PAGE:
The A77 Mark II falls in the highly competitive territory of `prosumer’ or semi pro-cameras in the APS-C class, a class with features and capabilities just short of “all-out” full frame pro-cameras. These semipro APS-C cameras are still plenty big, but not quite as big and hefty as the current full frame pro cameras by Sony, Canon and Nikon, particularly when you hang typical glass on them. The full frame Nikon 810, Canon 5DIII, or even the Sony A99 (with a Canon L, Nikkor or Zeiss 24/70 mm lens in front of it) is overall a monster to tote around, for any extended period of time. I had one of these (the A99) for a brief period of time, and as much as I loved its pictures, I decided that it was just too heavy to lug around, and my neck and back voted it out, even though it was a phenomenal camera (see Tim Naff’s review of the A99 on Amazon). If you want to take a very modest step down in low light ability without giving up anything else and saving some not-inconsiderable size and weight – to say nothing of cost – this class of camera might be a best compromise solution. This camera basically hits the sweet spot for me, making very small concessions in functionality to full frame equipment, while offering many professional grade features.

    Let’s talk history. If you can put aside fan boy loyalties, a recent history of this class of cameras suggests that the Big Players have taken turns leapfrogging each other in relationship to what might be the best semi-pro camera. When it came out in 2010, the Nikon 7000 was probably the best camera in this prosumer group. When it first appeared in 2011, the Sony A77 probably displaced the Nikon 7000 as the best semiprofessional camera (although its low light performance was undeniably poor). Olympus may have snagged the crown for a brief period with its OM-D E-M5 in 2012. In 2013, Nikon returned the favor, with the Nikon 7100, which received high marks from Digital Photography Reviews and several other professional reviewers, and likely bumped both the previous…

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  2. 24 of 26 people found the following review helpful
    5.0 out of 5 stars
    A Truly Exceptional Camera, August 1, 2014
    By 
    UG (U.S.A.) –

    Verified Purchase(What’s this?)
    This review is from: Sony A77II Digital SLR Camera with 16-50mm F2.8 Lens (Electronics)
    I’m going to keep this review short because, if you’re seriously looking at buying an $1,800 camera, you already have a pretty good idea of what you want and are probably just reading reviews for moral support before you hit the “purchase” button! That said, I am extremely happy with the performance of my new A77ii. I have had the camera for almost a month and have shot several sessions with it including senior portraits, graduations, and a family event. The results have been exceptional and the camera is a joy to shoot with. Pros include, nearly instant (and accurate) auto-focus, seemingly endless buffer capacity, exceptional image quality, and vastly improved high ISO performance. All I can say about the EVF is WOW! It is brilliant and silky smooth! Battery life has been surprisingly good. My first battery charge lasted for 1,300 shots and I was down to about 30% capacity. I honestly have no complaints so far, simply a fantastic camera IMHO.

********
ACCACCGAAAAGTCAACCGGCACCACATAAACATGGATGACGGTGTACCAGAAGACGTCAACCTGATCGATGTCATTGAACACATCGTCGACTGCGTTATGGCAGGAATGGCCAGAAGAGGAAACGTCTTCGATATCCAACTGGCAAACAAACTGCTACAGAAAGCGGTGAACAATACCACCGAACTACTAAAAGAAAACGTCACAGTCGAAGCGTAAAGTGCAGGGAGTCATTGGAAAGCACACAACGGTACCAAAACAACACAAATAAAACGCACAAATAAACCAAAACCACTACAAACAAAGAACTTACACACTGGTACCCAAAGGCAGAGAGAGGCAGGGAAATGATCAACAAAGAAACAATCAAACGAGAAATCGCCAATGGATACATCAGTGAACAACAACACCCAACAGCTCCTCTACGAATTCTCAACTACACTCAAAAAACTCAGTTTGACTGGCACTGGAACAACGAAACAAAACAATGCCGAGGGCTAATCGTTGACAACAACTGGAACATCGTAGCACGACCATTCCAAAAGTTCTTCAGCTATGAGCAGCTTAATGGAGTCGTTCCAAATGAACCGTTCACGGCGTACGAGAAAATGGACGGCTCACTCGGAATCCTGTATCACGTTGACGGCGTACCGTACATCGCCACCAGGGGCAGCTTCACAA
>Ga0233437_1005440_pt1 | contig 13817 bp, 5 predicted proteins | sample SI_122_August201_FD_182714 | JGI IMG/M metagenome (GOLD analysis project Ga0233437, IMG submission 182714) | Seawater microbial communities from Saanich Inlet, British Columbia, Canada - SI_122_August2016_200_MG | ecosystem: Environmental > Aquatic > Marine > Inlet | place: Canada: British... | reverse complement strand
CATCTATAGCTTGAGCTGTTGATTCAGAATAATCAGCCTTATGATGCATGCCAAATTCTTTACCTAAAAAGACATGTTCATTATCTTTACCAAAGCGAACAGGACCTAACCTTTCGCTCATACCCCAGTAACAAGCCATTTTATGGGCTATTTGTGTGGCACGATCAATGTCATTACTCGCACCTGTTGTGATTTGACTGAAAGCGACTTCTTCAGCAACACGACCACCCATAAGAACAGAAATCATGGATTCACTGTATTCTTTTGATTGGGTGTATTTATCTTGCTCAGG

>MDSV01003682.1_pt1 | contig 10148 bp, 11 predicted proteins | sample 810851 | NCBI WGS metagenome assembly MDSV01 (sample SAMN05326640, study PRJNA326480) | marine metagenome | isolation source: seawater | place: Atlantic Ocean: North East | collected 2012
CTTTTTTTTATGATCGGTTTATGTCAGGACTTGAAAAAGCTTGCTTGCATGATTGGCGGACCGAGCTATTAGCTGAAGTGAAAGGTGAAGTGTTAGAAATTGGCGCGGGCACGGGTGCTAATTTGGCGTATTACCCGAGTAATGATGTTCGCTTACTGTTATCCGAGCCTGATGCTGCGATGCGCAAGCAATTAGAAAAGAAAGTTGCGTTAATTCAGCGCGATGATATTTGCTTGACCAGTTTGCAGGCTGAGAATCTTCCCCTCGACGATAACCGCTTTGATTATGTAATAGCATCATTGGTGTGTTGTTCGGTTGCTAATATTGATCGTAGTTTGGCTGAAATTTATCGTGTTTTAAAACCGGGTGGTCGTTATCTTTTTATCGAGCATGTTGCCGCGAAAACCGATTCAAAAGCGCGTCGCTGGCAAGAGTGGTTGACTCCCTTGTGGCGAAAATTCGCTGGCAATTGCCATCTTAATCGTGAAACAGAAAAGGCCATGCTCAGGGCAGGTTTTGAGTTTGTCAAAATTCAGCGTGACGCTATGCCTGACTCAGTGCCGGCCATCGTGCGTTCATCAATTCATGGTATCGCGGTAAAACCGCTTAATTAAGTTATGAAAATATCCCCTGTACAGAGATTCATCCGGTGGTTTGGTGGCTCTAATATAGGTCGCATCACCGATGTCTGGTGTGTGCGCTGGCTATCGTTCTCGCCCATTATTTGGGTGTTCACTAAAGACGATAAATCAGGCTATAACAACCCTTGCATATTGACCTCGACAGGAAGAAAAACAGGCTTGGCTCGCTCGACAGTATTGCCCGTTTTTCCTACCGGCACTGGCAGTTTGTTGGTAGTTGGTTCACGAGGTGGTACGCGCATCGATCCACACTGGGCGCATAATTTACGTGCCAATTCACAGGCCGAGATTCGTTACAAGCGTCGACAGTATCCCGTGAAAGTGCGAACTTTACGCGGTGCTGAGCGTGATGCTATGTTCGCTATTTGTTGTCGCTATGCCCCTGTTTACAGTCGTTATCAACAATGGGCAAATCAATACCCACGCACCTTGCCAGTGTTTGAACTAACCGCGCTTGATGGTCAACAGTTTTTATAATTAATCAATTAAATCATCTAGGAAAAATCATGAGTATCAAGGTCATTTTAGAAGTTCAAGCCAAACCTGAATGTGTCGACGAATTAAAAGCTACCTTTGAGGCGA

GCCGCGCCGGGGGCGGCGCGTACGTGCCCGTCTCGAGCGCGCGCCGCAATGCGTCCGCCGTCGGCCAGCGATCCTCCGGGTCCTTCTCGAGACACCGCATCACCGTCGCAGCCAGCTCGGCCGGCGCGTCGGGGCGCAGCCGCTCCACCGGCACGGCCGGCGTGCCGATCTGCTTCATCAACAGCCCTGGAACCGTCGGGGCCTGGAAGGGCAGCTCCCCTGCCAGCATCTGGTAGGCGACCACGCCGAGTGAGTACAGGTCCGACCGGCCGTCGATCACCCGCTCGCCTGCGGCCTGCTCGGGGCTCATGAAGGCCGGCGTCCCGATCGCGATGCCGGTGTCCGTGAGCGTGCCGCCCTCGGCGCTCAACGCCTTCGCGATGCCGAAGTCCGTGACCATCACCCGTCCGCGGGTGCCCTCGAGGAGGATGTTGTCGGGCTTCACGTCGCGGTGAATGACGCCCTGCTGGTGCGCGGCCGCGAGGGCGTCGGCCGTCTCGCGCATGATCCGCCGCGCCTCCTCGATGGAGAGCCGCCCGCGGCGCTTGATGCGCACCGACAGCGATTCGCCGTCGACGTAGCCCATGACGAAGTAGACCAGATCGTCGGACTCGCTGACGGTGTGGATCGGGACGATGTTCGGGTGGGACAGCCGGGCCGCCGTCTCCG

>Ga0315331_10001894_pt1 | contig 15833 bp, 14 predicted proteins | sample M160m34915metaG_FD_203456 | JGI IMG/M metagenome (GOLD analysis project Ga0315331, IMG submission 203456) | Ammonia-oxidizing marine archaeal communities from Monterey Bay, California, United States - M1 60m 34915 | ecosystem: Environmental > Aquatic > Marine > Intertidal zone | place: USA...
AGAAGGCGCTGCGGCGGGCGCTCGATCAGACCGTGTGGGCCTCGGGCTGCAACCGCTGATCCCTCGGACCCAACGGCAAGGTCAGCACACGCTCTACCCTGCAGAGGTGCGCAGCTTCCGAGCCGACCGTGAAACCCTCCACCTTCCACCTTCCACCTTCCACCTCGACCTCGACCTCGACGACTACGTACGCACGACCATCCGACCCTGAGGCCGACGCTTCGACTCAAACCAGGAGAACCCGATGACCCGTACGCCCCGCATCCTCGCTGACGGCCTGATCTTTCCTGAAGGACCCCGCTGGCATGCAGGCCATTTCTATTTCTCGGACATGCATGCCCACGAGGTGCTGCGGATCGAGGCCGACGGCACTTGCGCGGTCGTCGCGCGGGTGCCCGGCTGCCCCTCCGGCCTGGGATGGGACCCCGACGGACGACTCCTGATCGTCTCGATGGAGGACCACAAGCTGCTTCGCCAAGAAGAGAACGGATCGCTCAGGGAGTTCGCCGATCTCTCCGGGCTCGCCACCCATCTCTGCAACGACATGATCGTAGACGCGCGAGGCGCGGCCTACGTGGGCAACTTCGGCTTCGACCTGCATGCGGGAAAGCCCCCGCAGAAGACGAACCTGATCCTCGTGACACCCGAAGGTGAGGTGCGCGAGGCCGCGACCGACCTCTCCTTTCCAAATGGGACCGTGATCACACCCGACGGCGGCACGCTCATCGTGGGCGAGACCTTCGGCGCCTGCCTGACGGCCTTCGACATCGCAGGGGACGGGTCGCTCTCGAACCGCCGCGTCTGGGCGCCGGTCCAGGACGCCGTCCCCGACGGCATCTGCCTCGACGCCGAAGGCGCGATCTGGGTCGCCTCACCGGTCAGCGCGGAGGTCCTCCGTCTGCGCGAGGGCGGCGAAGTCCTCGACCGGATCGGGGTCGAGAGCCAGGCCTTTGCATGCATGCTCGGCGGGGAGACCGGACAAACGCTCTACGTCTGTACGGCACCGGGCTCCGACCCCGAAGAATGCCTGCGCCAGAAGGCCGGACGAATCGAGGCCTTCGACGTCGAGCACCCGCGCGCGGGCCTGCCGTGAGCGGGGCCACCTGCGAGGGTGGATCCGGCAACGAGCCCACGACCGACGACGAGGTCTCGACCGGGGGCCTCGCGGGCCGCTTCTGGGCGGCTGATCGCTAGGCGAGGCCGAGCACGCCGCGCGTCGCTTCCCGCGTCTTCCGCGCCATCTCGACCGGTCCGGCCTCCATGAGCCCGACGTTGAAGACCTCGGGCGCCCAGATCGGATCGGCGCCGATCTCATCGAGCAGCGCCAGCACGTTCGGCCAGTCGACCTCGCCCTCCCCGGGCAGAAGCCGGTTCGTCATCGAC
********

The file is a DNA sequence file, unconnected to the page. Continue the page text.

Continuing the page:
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  3. 33 of 38 people found the following review helpful
    4.0 out of 5 stars
    what happened to the ir assist beam?, June 16, 2014
    By 

    Got this camera and the autofocus is excellent and the high iso is well improved. The iso is right up there with the d7100. I am a owner of the original a77 and this is quite an update. The only thing I can not stand is that they got rid of the autofocus assist lamp. It is now built into the on board flash only. You can not use it in low light without the flash and when it fires to focus several times it blinds the person whose picture you are taking. Who ever thought of this should lose his job. That big red beam and the original was fantastic. You can still use an external flash with the beam.